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Learn the Four-Step Secret to a Perfect Manuscript 

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Title   Learn the Four-Step Secret to a Perfect Manuscript
Description   This article describes how to save time editing and proofreading with four simple steps.
Author   Julie Hood
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Article No.  102
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Permission is granted to reprint the following article, in your publication or web site, as long as no changes are made to the articles or copyright info, and the resource box is included with the article.  Please email with the date and location of publication. Thanks!


Copyright 2002 (c) Julie Hood, Finally Organized LLC.  All Rights Reserved.


Tired of proofreading for hours? Moving from first draft to perfect manuscript can be a slow and tedious exercise even for the most experienced writers. But you can create a perfect manuscript with just four simple steps.

The secret is to focus on only one area each time you edit. Start with the tone and flow of the overall piece. Then whittle down your word count. Check your grammar and spelling, and finally, read through the piece one last time.


After you have eliminated words, read through the manuscript checking the tone and flow. Is your tone appropriate for your audience? Are you lively and entertaining, or stiff and businesslike? Do you use contractions or perfect English?

If you are not sure about the audience, lean toward a more formal manuscript.

Check the flow of the manuscript by jotting down a quick flow diagram. Each paragraph should have a main topic. List it. Then connect the topics with arrows. Next to each arrow, note how you connect one idea to another. Or use arrows to connect subtopics to the main topic. Make sure all the subtopics support main topics, and main topics support the theme of your manuscript.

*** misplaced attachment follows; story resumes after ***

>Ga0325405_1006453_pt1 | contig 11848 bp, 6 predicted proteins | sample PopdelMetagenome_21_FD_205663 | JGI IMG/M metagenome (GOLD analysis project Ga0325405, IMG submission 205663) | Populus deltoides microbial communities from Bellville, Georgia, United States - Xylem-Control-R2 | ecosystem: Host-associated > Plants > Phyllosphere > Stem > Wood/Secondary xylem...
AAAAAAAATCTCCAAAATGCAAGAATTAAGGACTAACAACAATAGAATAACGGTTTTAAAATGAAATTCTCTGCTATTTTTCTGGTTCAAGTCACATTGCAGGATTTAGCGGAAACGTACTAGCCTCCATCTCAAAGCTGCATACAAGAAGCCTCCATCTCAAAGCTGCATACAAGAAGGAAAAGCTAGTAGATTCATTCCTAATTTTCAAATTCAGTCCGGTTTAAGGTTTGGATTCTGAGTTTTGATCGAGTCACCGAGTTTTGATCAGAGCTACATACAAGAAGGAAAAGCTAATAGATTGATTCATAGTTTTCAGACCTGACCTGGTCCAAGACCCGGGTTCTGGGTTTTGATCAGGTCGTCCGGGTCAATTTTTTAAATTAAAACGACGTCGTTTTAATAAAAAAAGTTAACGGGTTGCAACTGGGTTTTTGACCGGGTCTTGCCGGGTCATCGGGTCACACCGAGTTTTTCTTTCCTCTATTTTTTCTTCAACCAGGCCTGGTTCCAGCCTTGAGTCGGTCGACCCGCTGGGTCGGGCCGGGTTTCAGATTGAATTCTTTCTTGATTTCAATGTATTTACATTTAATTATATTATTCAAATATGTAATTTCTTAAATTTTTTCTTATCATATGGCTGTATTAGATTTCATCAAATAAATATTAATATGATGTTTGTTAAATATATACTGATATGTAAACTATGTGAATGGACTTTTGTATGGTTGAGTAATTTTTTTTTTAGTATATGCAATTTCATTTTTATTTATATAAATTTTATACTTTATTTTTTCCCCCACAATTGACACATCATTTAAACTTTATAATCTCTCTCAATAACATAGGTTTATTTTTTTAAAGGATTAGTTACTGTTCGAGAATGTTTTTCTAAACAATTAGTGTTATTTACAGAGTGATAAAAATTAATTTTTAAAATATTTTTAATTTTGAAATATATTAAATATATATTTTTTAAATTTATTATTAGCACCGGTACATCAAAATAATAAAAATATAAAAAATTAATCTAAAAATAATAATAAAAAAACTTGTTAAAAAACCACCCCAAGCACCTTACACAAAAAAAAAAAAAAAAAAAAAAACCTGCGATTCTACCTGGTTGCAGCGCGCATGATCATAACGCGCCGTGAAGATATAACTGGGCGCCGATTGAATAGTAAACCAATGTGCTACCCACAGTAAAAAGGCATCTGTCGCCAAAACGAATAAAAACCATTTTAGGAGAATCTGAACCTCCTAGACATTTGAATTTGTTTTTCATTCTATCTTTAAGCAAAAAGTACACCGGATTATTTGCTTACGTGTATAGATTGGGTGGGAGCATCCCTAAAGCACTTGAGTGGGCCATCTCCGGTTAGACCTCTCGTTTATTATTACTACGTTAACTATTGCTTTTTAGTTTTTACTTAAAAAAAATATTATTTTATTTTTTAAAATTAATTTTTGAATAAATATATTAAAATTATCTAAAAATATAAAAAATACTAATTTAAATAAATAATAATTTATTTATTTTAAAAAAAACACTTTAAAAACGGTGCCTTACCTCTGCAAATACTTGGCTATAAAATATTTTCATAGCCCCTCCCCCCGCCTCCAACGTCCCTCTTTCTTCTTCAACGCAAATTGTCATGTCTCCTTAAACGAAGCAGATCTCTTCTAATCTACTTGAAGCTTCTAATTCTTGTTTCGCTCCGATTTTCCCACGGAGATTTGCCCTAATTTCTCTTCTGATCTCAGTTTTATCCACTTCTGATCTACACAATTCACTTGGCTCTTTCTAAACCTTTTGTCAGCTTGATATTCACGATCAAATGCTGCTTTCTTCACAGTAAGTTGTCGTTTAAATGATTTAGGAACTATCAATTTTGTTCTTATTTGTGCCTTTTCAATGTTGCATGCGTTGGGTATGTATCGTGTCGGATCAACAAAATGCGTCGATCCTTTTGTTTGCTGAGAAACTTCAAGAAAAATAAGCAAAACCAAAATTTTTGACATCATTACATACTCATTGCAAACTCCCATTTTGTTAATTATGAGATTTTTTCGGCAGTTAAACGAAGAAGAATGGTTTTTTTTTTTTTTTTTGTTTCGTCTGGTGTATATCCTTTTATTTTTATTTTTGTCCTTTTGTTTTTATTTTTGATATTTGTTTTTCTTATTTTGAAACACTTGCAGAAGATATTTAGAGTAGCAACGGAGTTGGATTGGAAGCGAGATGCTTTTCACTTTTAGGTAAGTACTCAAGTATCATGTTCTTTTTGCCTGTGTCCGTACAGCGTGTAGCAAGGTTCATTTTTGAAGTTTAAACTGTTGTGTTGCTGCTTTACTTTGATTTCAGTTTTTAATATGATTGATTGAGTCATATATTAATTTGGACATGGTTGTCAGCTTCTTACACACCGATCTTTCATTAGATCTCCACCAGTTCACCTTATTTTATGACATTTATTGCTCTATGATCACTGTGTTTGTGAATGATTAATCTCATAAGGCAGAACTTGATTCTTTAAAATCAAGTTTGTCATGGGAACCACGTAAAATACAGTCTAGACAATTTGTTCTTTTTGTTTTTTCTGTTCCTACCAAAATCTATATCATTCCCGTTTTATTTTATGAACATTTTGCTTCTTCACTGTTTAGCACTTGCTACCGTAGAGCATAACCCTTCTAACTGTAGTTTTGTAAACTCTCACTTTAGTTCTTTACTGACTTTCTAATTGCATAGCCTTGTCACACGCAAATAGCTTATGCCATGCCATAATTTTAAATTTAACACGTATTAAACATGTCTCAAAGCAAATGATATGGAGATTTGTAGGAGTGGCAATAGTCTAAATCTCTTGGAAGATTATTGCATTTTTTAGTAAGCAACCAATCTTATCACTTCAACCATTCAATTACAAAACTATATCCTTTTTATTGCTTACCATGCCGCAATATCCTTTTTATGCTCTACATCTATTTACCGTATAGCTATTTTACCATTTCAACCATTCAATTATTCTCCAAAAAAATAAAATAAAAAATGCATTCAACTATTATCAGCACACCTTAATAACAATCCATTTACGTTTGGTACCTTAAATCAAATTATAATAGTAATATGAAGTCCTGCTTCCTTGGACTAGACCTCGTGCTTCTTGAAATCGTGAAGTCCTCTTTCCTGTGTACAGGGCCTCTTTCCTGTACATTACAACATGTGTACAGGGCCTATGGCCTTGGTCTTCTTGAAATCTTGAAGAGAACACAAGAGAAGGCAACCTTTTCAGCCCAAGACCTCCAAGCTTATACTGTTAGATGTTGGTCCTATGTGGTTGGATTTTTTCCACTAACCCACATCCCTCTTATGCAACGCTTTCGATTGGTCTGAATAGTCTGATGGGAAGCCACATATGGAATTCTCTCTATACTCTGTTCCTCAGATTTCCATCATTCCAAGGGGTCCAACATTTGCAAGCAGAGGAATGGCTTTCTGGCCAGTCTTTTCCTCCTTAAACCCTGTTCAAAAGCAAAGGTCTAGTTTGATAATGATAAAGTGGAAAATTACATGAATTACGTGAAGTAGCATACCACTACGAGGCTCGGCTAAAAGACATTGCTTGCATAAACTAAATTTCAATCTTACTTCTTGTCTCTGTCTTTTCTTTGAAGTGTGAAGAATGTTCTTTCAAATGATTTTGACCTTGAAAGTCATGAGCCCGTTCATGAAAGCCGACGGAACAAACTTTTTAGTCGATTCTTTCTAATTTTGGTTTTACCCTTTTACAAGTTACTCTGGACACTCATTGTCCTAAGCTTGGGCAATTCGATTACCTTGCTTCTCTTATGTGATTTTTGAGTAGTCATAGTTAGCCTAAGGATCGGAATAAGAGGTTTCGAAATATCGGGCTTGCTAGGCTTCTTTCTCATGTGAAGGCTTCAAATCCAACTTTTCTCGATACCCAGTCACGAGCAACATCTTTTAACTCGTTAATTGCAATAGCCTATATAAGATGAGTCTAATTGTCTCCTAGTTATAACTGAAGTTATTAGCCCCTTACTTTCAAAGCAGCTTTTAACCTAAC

To improve the flow of the manuscript, vary the length of your sentences and paragraphs. The change in lengths gives your writing interest.


Have you ever played the "How few words" game? Go through your manuscript to see how many words you can eliminate and still keep the original meaning.

Here's an example:

Long version - To properly edit and proofread a manuscript or other piece of writing by an author, other writers should read the manuscript and then eliminate as many words as possible from the prose. [32 words]

Shorter version - To shorten a manuscript, ask someone to remove words. [9 words]

This game is usually much easier on someone else's writing. We writers often get attached to our words. Ask a friend to eliminate words for you.


In the next read-through, check for grammar and spelling errors. Some of the most common grammar errors include misused tenses, misplaced commas, and subjects, verbs and pronouns that do not agree.

Use the search function in your word processor to check for commonly misspelled words like effect/affect, to/two/too, there/their, its/it's and hear/here. You can find a list of common errors at


Let your manuscript marinate for at least 24 hours. Then, read through it one last time. You'll be amazed at the problems you missed (of course, if you make any major changes, you should start over with step one!).


Want to learn more?  Visit

Julie Hood is the author of "The Organized Writer: 30 Days to More Time, More Money and Less Frustration," a new ebook with a roadmap for combining a writing career with the rest of your life. She manages the web site and writes Writer-Reminders, a weekly newsletter for writers. Newsletter subscribers receive a free ebook, The Sidetracked Writer's Planner.  When she isn't writing, she sneaks in cleaning house around a busy household with two children, her husband, and two avid golfers. 

Copyright 2002 (c) Julie Hood, Finally Organized LLC.  All Rights Reserved.  Reprinted with permission. 


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